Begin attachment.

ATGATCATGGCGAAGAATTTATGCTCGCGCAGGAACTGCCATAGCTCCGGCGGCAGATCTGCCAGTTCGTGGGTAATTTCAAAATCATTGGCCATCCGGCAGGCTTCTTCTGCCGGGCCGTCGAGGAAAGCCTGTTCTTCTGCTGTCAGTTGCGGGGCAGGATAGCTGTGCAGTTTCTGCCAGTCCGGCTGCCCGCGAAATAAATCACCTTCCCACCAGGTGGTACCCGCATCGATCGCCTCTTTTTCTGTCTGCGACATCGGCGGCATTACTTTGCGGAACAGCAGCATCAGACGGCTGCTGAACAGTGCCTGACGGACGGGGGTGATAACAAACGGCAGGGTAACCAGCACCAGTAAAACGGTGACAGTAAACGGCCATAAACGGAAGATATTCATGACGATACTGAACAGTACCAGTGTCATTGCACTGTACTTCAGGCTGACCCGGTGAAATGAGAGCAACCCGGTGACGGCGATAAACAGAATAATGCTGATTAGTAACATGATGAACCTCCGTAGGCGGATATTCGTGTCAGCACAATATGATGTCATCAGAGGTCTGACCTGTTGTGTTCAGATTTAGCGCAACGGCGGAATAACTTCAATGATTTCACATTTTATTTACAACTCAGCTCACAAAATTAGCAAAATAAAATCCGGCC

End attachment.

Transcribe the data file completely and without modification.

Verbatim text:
ATGATCATGGCGAAGAATTTATGCTCGCGCAGGAACTGCCATAGCTCCGGCGGCAGATCTGCCAGTTCGTGGGTAATTTCAAAATCATTGGCCATCCGGCAGGCTTCTTCTGCCGGGCCGTCGAGGAAAGCCTGTTCTTCTGCTGTCAGTTGCGGGGCAGGATAGCTGTGCAGTTTCTGCCAGTCCGGCTGCCCGCGAAATAAATCACCTTCCCACCAGGTGGTACCCGCATCGATCGCCTCTTTTTCTGTCTGCGACATCGGCGGCATTACTTTGCGGAACAGCAGCATCAGACGGCTGCTGAACAGTGCCTGACGGACGGGGGTGATAACAAACGGCAGGGTAACCAGCACCAGTAAAACGGTGACAGTAAACGGCCATAAACGGAAGATATTCATGACGATACTGAACAGTACCAGTGTCATTGCACTGTACTTCAGGCTGACCCGGTGAAATGAGAGCAACCCGGTGACGGCGATAAACAGAATAATGCTGATTAGTAACATGATGAACCTCCGTAGGCGGATATTCGTGTCAGCACAATATGATGTCATCAGAGGTCTGACCTGTTGTGTTCAGATTTAGCGCAACGGCGGAATAACTTCAATGATTTCACATTTTATTTACAACTCAGCTCACAAAATTAGCAAAATAAAATCCGGCC